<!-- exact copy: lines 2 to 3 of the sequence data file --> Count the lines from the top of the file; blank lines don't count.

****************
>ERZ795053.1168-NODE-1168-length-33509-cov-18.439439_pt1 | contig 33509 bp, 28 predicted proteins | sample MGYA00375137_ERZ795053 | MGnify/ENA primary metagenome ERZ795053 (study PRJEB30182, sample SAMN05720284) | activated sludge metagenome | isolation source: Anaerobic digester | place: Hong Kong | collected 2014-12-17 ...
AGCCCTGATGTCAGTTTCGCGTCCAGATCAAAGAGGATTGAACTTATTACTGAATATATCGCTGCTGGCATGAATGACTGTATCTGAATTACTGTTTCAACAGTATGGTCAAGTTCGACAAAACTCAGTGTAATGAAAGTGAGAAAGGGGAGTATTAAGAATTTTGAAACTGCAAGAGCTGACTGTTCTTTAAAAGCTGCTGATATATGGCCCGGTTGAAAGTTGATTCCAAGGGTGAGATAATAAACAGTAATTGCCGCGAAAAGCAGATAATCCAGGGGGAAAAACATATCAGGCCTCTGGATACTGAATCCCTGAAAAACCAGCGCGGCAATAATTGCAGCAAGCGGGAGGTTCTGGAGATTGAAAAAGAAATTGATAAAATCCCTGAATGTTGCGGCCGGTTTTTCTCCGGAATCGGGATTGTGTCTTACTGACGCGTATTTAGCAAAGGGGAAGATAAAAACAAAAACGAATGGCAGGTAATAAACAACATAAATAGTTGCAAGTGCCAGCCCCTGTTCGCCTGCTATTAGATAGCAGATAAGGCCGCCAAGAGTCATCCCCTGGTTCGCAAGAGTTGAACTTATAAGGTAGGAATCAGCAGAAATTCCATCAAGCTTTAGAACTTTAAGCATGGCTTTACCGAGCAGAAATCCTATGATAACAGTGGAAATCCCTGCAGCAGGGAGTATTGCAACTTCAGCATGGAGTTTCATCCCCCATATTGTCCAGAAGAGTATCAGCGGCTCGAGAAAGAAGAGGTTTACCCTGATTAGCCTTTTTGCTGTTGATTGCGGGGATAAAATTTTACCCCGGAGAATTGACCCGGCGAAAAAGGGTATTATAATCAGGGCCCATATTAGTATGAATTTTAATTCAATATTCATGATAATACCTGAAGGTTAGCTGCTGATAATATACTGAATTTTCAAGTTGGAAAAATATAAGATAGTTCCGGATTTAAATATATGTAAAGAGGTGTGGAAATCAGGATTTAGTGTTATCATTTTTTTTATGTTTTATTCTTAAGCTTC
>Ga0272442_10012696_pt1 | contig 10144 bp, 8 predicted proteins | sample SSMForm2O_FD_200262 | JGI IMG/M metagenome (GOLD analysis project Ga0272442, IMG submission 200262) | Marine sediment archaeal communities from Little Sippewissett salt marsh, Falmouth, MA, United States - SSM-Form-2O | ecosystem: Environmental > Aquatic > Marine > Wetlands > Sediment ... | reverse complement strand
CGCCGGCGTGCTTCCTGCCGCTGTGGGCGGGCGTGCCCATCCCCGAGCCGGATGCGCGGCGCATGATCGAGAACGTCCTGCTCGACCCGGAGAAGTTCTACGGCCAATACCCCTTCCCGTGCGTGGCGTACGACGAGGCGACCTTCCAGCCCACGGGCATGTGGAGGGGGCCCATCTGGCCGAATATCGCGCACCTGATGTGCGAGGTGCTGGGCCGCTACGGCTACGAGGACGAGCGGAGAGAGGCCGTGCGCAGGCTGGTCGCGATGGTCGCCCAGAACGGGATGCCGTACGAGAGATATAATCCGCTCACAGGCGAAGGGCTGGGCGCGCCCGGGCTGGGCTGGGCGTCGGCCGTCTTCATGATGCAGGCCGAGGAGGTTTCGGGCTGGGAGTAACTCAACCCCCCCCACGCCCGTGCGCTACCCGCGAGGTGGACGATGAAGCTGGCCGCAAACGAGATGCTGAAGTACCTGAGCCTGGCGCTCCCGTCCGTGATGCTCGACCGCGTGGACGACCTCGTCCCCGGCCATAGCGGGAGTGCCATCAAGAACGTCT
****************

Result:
AGCCCTGATGTCAGTTTCGCGTCCAGATCAAAGAGGATTGAACTTATTACTGAATATATCGCTGCTGGCATGAATGACTGTATCTGAATTACTGTTTCAACAGTATGGTCAAGTTCGACAAAACTCAGTGTAATGAAAGTGAGAAAGGGGAGTATTAAGAATTTTGAAACTGCAAGAGCTGACTGTTCTTTAAAAGCTGCTGATATATGGCCCGGTTGAAAGTTGATTCCAAGGGTGAGATAATAAACAGTAATTGCCGCGAAAAGCAGATAATCCAGGGGGAAAAACATATCAGGCCTCTGGATACTGAATCCCTGAAAAACCAGCGCGGCAATAATTGCAGCAAGCGGGAGGTTCTGGAGATTGAAAAAGAAATTGATAAAATCCCTGAATGTTGCGGCCGGTTTTTCTCCGGAATCGGGATTGTGTCTTACTGACGCGTATTTAGCAAAGGGGAAGATAAAAACAAAAACGAATGGCAGGTAATAAACAACATAAATAGTTGCAAGTGCCAGCCCCTGTTCGCCTGCTATTAGATAGCAGATAAGGCCGCCAAGAGTCATCCCCTGGTTCGCAAGAGTTGAACTTATAAGGTAGGAATCAGCAGAAATTCCATCAAGCTTTAGAACTTTAAGCATGGCTTTACCGAGCAGAAATCCTATGATAACAGTGGAAATCCCTGCAGCAGGGAGTATTGCAACTTCAGCATGGAGTTTCATCCCCCATATTGTCCAGAAGAGTATCAGCGGCTCGAGAAAGAAGAGGTTTACCCTGATTAGCCTTTTTGCTGTTGATTGCGGGGATAAAATTTTACCCCGGAGAATTGACCCGGCGAAAAAGGGTATTATAATCAGGGCCCATATTAGTATGAATTTTAATTCAATATTCATGATAATACCTGAAGGTTAGCTGCTGATAATATACTGAATTTTCAAGTTGGAAAAATATAAGATAGTTCCGGATTTAAATATATGTAAAGAGGTGTGGAAATCAGGATTTAGTGTTATCATTTTTTTTATGTTTTATTCTTAAGCTTC
>Ga0272442_10012696_pt1 | contig 10144 bp, 8 predicted proteins | sample SSMForm2O_FD_200262 | JGI IMG/M metagenome (GOLD analysis project Ga0272442, IMG submission 200262) | Marine sediment archaeal communities from Little Sippewissett salt marsh, Falmouth, MA, United States - SSM-Form-2O | ecosystem: Environmental > Aquatic > Marine > Wetlands > Sediment ... | reverse complement strand